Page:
American Rhythms: Can't Stop - 14 pages - Some bands have an incredibly broad set of musical genres. Ozomatli is certainly one of those bands. The Los Angeles-based group, which has been named a U.S. Department of State Cultural Ambassador, has written songs belonging to a variety of musical genres: hip hop, salsa, cumbia, samba, funk, merengue, Jamaican ragga and others. Many of the genres are Latin genres, which has become increasingly popular in the United States.
American Rhythms: Stronger and Stronger - 13 pages - Daniel Ho, a musician native to Honolulu, Hawaii, has helped bring Hawaiian music to the popular scene. In Stronger & Stronger, the singer has a clear and empowering message in his voice and lyrics. The song, which is part of the award-winning album Simple as a Sunrise, is based upon the artist’s own life and a way that Ho has found to share his personal experience. In this song, the artist sings about his decision to chase his dreams without being brought down and discouraged by people who do not think he has what it takes to achieve them. It is a song about believing in yourself and about fighting to reach your full potential. In this song, we hear the beautiful sounds of the slack key guitar, which is commonly used in Hawaiian music.
American Rhythms: Not Afraid - 11 pages - In their song Not Afraid, Turning Pointe wants people everywhere to know that each of us has the strength to fight for our dreams and continue on our journey through life. The implicit message in the song lyrics is one of hope and perseverance. We all come across obstacles in our lives, and may feel like giving up at some point. However, as Turning Pointe sings, if we step up to our challenges and believe in ourselves, we are going to succeed.
American Rhythms: Just Like Everyday People - 12 pages - This song was written by Honolulu-based Hawaiian singer Kelli Heath. In the song, Heath discusses some of the problems she sees in the way a large number of people live their lives nowadays. The singer talks about our tendency to only feel strong when we make others weak, our incapacity to learn from our mistakes, our constant need to get defensive, and our occasional avoidance of social contact. Heath is clearly not happy with this state of affairs and urges her listeners to live “like everyday people”, who simply seek to lead a good and peaceful life. A peaceful life can be said to be a life with few worries and a decent level of understanding and care for each other.
American Rhythms: You Made Me Laugh - 19 pages - The song You Made Me Laugh by Omar Kent Dykes, a blues guitarist and singer, is an engaging example of Texas blues-rock. Texas is one of the places (in addition to cities such as Chicago and Memphis) where the original blues became very popular before spreading to other parts of the U.S.A. Blues music is easily recognizable by its rhythms and combinations of chords. In addition, when you hear the electric guitar, the harmonica, the bass and drums together, you can almost certainly bet that someone is playing the blues. Blues-rock is all that, with the addition of a faster-paced rhythm dictated by the drums.
Sing Out Loud American Rhythms
American Rhythms: Champion - 11 pages - In this song, Hawaiian singer and pastor David “Kawika” Kahiapo sings about having done the best he can in his life and always having the strength to fight for his dreams. Kawika invites those listening to his song to also believe in themselves and fight for their dreams, without being discouraged by those who do not believe in their success. In this song, Kawika plays the slack key guitar (ki ho’alu), which is a guitar that has had its strings “slacked”, or loosened, to create a different chord.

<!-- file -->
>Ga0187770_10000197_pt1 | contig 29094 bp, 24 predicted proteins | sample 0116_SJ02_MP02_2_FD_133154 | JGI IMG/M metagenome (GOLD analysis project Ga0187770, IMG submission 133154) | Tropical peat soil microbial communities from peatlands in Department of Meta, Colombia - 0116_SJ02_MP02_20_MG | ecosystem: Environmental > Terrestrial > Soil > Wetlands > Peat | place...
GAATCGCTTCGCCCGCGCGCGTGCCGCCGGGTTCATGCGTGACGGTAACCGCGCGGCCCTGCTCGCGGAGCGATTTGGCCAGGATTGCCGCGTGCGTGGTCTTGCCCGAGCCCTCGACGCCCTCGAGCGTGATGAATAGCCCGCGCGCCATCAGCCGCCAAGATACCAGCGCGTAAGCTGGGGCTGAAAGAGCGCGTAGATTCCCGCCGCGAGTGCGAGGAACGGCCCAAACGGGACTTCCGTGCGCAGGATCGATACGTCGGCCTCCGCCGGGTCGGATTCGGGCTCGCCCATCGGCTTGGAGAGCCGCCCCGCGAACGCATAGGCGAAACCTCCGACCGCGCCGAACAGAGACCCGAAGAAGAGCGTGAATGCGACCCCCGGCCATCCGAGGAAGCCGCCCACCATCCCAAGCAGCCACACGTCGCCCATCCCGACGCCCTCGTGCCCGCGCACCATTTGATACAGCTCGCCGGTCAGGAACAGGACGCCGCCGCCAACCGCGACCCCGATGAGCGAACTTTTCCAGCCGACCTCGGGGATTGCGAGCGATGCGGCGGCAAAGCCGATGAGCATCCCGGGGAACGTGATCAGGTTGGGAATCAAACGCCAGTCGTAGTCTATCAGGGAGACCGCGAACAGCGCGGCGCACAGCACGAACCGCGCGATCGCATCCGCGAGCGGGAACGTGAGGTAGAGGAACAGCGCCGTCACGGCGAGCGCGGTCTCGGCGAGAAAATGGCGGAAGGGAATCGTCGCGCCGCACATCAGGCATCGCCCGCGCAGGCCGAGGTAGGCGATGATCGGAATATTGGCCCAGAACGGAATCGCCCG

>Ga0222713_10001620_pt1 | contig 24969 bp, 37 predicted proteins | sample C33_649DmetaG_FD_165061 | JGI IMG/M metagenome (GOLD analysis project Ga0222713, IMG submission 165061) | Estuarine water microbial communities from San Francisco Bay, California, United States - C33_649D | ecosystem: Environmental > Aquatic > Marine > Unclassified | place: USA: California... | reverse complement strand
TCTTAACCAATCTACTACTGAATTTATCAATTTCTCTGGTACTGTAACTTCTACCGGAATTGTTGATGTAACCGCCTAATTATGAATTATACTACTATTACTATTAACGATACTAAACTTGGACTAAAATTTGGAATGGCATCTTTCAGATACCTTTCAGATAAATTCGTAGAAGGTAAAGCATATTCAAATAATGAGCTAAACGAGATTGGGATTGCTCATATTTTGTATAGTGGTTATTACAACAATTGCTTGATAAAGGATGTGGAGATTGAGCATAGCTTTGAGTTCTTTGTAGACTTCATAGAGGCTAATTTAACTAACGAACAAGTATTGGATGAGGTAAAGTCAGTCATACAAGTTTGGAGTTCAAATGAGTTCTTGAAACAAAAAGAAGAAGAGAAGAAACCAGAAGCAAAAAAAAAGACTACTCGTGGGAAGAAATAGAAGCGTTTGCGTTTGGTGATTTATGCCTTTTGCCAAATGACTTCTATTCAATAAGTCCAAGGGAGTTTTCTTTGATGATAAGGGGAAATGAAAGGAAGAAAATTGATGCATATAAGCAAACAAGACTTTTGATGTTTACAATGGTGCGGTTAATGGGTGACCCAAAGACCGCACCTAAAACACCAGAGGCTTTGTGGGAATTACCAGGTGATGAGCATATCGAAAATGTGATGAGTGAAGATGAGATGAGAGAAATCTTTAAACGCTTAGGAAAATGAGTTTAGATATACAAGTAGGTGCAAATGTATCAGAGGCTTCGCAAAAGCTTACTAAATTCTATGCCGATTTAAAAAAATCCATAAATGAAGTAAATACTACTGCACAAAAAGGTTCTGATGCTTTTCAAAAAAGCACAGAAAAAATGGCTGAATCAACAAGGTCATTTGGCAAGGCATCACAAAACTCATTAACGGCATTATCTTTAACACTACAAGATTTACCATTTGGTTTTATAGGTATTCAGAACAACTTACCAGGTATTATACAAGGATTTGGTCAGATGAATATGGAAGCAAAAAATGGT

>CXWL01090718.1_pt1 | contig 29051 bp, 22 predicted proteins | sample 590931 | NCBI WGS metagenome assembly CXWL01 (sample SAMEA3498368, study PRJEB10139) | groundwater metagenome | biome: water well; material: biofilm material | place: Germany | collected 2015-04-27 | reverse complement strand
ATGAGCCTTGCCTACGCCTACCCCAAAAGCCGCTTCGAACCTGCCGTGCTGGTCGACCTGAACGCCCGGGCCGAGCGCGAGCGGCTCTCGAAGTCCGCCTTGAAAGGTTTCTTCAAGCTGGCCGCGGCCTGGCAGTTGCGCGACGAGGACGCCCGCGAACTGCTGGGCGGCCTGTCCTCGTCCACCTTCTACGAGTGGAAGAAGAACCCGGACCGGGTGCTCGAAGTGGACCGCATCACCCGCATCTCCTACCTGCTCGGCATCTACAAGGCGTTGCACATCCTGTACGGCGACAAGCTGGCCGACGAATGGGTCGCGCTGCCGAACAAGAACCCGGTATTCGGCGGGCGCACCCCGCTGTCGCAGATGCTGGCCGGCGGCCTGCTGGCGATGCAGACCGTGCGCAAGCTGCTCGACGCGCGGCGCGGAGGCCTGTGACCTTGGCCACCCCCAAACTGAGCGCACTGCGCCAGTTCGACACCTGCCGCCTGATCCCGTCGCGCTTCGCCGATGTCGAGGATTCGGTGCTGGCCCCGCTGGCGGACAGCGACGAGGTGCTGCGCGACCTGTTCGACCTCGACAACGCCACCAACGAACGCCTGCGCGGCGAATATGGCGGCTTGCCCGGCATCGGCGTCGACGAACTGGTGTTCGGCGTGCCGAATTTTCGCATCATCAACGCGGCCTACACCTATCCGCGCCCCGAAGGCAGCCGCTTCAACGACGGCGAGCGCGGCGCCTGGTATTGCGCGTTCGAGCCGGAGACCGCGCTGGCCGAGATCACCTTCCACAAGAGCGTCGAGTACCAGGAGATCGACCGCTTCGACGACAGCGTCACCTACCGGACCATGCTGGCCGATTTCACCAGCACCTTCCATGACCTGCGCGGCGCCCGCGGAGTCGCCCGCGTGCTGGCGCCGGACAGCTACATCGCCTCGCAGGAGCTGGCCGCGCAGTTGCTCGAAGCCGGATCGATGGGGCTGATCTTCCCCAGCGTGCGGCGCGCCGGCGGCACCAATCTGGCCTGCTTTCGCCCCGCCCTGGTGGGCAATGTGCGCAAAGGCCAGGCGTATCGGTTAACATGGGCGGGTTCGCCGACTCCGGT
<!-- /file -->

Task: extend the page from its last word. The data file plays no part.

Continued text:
American Rhythms: Into the Garden - 28 pages - Zach Ladin, who grew up in a family of musicians in New England, has been involved with music his entire life. His passion for all things nature-related has led him to bring together his love of music, his love of nature, and his background in ecology and education in his environmentally themed children’s music.
American Rhythms: The Time is Now - 11 pages - Travis Haddix’s song The Time is Now is another soul-searching examples of blues music. Blues guitarist Travis “Moonlight” Haddix was born in Walnut, Mississippi, only 30 miles south of Memphis. Memphis was a very important city for the development of blues music, and from an early stage Haddix’s blues style was influenced influence by big-name blues artists such as B.B. King. In The Time is Now, we can hear instruments such as the keyboard, the electric guitar, drums, the bass and the saxophone.

American Rhythms: The Time is Now - 13 pages - Additional activities.
American Rhythms: Count Your Sheep - 13 pages - The song Count your Sheep involves a partnership between Honolulu-born ukulele player and singer Daniel Ho and singer Bridgette Bryant. The song talks about counting your sheep, which is something many children in the USA and around the world are advised to do when they are having trouble letting go of the excitement of the day and going to sleep.
American Rhythms: We Dig Worms - 22 pages - The folk song We Dig Worms is one of the ways that singer Zach Ladin has found to remind listeners young and old of the importance of all creatures in nature. Ladin, who has an academic background in urban ecology, uses his music to educate children about nature, as well as promote an appreciation for all the things that Earth and nature gives us – even worms and bugs!
American Rhythms: Breakfast Lunch and Dinner - 20 pages - Jazz musician Kermit Ruffins performs along with a talented group of children in Breakfast Lunch and Dinner. In the song, listeners can hear two points of view about eating right: a group of children who claim that they only need sweets and other unhealthy foods, and the adult perspective of the need for balanced meals. Back-and-forth between Ruffins and the children in the song is accompanied by some typical jazz instruments: the trumpet, drums, and piano.